Carolina Cabrera DiGiorgio, Congreso's Vital Cog
Ever since Carolina Cabrera DiGiorgio took the helm, the longtime nonprofit supporting Philly's Latinx community has reached new heights.
Carolina Cabrera DiGiorgio's first memory of the United States of America is getting lost in the Miami airport when she immigrated with her parents at five years old.
"I ran into the elevator ahead of my family, and the doors closed, and so I was in the elevator alone, and as the doors opened again, I was on a different floor," she said.
A man stood with the young Carolina until her mom found her.
That day, the family was on their way to New Jersey from Honduras to start a new life.
They were leaving behind their home country, where Cabrera DiGiorgio said she had many "great memories" featuring the family's quaint, blue house, their dog, and grandparents who were very close with their grandchildren.
"Just a very, very happy start," said Cabrera DiGiorgio.
But as a young child, those memories and experiences aren't as impactful. Cabrera DiGiorgio said it took her until she became a mother herself that she realized the sacrifices made by her parents to come to a new country.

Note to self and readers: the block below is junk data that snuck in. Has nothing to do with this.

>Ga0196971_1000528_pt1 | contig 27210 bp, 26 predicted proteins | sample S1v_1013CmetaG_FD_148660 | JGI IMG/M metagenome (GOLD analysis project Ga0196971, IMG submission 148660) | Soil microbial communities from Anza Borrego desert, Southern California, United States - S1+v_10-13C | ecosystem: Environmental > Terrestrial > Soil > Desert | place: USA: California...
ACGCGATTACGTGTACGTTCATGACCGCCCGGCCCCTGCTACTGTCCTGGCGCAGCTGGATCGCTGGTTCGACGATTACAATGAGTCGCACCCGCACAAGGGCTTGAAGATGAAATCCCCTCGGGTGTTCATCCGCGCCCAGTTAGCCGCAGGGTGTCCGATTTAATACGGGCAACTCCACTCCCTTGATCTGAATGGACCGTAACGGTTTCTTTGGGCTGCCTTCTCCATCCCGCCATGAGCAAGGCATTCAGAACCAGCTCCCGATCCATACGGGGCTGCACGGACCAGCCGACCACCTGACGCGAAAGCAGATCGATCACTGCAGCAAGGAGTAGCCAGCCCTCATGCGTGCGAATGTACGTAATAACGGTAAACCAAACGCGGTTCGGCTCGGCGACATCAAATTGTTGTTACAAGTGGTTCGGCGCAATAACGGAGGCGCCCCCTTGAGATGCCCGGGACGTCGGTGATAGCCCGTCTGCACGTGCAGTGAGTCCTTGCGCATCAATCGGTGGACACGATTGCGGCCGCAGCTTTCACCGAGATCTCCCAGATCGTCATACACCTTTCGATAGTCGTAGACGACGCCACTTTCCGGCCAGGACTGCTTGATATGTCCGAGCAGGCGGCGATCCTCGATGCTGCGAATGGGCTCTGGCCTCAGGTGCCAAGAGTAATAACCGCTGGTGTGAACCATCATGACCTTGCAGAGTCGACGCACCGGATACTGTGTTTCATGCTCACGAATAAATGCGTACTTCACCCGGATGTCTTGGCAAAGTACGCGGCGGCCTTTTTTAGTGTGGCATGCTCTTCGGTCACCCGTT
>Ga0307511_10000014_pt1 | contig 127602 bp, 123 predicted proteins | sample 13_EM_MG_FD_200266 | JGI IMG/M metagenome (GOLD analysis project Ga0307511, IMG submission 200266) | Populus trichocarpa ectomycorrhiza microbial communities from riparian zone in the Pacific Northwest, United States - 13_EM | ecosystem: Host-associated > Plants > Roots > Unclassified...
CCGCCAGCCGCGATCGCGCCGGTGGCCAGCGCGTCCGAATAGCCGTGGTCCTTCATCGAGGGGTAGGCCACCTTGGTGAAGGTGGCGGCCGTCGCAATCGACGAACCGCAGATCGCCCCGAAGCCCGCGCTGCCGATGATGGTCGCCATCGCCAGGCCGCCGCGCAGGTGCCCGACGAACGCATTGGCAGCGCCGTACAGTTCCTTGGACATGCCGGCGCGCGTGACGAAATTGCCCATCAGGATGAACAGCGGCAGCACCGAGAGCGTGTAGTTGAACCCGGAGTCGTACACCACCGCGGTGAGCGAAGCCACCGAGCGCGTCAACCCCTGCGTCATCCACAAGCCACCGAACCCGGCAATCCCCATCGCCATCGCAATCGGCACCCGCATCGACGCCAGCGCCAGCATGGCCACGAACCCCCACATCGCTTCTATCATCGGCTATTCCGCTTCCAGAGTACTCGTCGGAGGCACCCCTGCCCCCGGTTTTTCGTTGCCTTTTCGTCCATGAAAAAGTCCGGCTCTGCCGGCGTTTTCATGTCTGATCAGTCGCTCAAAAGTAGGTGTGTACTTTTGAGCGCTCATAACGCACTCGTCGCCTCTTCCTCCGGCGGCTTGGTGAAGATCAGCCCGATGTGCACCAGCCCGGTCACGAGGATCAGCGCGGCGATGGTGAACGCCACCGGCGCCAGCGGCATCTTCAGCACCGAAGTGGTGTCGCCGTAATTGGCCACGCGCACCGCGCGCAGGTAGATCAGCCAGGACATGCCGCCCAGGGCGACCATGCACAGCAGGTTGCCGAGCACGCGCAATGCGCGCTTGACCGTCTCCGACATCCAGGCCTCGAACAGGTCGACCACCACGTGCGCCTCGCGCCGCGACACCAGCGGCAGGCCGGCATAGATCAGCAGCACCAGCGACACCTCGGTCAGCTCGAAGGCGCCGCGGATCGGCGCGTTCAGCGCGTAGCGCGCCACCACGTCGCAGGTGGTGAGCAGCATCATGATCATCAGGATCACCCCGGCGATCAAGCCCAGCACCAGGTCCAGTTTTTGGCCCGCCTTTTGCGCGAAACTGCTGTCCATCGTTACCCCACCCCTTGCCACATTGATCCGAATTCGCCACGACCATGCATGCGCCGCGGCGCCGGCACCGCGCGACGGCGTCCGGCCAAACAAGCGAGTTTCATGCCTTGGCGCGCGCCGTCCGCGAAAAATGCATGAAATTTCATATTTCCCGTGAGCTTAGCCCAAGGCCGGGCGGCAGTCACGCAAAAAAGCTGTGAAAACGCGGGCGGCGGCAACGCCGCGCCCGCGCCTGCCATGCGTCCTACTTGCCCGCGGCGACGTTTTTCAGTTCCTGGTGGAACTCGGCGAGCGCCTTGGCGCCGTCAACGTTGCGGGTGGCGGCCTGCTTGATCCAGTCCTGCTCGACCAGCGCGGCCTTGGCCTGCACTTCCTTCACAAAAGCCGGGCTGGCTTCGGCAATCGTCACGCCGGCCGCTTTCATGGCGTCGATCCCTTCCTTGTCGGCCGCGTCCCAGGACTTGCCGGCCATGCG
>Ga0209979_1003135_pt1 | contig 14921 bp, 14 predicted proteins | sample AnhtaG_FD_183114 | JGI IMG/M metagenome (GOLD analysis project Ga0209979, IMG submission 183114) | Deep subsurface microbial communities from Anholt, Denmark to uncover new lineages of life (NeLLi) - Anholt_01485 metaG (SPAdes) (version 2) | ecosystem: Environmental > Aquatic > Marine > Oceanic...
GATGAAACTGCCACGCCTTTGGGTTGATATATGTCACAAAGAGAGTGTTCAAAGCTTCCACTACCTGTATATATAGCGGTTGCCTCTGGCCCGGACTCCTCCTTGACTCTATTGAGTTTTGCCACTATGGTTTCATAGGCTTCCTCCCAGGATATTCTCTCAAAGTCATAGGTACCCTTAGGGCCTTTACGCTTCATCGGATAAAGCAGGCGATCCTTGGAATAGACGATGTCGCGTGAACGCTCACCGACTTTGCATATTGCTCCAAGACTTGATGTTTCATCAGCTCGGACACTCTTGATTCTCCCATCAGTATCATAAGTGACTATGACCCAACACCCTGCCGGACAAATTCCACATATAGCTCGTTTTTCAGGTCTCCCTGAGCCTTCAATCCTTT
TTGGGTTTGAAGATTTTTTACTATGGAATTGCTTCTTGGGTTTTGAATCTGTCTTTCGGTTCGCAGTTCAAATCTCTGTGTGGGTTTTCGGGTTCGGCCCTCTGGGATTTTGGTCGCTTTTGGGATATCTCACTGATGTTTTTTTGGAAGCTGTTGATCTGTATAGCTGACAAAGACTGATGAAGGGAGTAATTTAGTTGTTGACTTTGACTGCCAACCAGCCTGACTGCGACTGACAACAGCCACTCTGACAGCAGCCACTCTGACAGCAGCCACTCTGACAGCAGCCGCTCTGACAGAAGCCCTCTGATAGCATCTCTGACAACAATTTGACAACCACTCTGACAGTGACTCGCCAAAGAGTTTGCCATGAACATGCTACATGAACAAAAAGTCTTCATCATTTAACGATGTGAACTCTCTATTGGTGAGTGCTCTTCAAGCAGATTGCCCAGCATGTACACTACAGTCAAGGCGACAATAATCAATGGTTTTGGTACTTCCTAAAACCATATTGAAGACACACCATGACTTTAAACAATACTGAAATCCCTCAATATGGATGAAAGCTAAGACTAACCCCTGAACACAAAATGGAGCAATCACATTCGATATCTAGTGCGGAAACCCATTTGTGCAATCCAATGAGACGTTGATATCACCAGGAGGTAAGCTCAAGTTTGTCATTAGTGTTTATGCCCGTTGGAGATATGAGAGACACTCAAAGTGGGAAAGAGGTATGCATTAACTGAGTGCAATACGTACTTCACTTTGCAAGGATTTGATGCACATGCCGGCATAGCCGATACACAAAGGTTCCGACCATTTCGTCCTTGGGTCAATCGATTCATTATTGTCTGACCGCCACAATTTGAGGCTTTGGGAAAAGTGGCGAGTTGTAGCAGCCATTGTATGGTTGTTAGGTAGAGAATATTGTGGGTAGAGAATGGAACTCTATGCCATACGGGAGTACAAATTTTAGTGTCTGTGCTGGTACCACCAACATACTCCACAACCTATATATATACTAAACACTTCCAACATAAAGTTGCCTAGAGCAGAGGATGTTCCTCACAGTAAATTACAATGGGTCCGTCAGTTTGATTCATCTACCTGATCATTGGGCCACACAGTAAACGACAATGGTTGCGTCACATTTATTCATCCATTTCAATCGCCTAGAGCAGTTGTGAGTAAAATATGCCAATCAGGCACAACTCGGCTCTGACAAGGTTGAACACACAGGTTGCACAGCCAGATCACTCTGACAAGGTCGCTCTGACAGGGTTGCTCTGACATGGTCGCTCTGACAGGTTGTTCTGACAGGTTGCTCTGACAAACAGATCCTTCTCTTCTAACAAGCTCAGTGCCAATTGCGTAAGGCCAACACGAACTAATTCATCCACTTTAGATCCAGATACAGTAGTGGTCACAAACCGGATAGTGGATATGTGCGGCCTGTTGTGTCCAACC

"My mom and dad, Gaspar and Brenda, are just two of the most amazing and courageous individuals," said Cabrera DiGiorgio.
Her parents left behind their roots, professions, friends, and day-to-day contact with family in an age without social media.
"They recognized the opportunity of the American dream, and they believed in it," said Cabrera DiGiorgio.
Part of their decision to immigrate was also rooted in their past struggles, which instilled a drive for self-improvement through hard work and education.
Gaspar and Brenda instilled that same drive in their three children upon coming to the U.S.
"A lot of my takeaways are the hard work and education, and the love and the commitment to our family, but also to America for providing us with this really amazing opportunity to thrive and succeed," said Cabrera DiGiorgio.
The family settled first in an apartment in Voorhees, New Jersey, for a couple years before moving to a house in Gloucester County.
Growing up in the U.S., school was the most important thing in the Cabrera household because it represented the gateway to more opportunity.